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CAMILLA & TWO BIRTHTALES

 

FREDDY

 

I first realised I was in labour about mid-morning of the day before I gave birth, I wasn’t expecting labour because it was still a week to my due date. I’d been experiencing aches that I thought were Braxton Hicks contractions and had gone on a very long waddle all the way around the farm where we live, the aches began to get regular. When I got home I called my doula, Tracey-Ann who was quite surprised to hear from me as we’d only recently been emailing to book in a pre-labour reflexology session. She told me to keep her updated.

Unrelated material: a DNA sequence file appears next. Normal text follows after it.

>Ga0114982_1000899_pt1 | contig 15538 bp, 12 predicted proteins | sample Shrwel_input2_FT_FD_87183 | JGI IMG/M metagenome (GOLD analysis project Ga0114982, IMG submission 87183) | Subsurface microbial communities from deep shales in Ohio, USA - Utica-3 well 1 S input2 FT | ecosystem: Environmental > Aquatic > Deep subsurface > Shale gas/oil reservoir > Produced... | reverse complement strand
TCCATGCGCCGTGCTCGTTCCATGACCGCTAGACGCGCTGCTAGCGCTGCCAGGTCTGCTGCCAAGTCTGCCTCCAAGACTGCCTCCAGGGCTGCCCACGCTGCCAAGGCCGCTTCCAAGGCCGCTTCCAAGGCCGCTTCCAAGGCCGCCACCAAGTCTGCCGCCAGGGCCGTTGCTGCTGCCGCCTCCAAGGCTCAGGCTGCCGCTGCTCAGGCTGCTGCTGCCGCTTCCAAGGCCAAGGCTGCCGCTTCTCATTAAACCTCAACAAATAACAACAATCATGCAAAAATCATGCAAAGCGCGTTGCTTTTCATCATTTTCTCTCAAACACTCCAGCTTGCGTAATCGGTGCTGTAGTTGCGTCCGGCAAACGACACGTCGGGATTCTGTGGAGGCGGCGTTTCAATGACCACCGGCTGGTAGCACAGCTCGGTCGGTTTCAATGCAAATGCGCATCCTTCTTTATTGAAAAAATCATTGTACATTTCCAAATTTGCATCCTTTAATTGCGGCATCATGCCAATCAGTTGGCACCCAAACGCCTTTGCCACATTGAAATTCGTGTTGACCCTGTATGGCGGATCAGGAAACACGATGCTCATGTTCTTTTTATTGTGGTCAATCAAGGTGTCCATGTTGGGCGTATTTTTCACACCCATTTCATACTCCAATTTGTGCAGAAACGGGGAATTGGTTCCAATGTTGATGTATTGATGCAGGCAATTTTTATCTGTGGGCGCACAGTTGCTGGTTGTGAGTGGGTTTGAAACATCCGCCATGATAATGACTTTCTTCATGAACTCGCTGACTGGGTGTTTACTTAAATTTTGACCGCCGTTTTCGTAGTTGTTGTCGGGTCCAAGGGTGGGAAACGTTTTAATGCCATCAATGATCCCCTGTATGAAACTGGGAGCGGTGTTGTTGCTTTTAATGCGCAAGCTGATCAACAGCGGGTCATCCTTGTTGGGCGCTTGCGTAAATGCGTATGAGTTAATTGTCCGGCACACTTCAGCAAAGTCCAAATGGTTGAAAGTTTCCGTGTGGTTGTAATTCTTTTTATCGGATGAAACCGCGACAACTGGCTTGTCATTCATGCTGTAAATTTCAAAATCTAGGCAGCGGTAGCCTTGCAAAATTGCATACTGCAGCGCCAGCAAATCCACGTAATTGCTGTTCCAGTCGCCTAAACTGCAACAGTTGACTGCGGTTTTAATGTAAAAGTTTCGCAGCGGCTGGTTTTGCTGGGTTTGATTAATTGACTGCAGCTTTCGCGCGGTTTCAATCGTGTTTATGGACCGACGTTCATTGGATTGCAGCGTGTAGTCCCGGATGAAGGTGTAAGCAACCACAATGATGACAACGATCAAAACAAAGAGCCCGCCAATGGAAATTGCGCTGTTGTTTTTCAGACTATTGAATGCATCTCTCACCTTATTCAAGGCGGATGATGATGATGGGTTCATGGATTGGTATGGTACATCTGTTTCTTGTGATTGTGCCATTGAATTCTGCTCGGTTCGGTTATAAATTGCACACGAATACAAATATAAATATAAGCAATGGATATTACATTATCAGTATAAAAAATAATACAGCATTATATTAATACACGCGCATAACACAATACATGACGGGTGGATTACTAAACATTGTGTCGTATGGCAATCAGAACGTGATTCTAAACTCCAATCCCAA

Sometime in the afternoon I can’t quite remember when we went to the hospital to see if my waters had broken because I wasn’t sure as there had been a tiny bit extra fluid than normal, the midwife said they hadn’t. The contractions became quite regular in the early evening and Tracey arrived at about 9pm, having driven through a terrible autumn storm all the way from London. I had just put the TENS machine having bought it the previous evening and we were figuring out how to work it. We had dinner and Tracey-Ann gave me a lovely reflexology massage. We didn’t finish till really quite late and as we went to bed Tracey-Ann told me I’d probably wake her up in the early morning 3am-ish and then we’d go to hospital 6am-ish. This is exactly what happened, I had a good sleep and awoke to renewed pains. I called the hospital at 4am or 5am-ish who told me to wait and call back when the pains were more established. When we called back around 6am they said I could come in.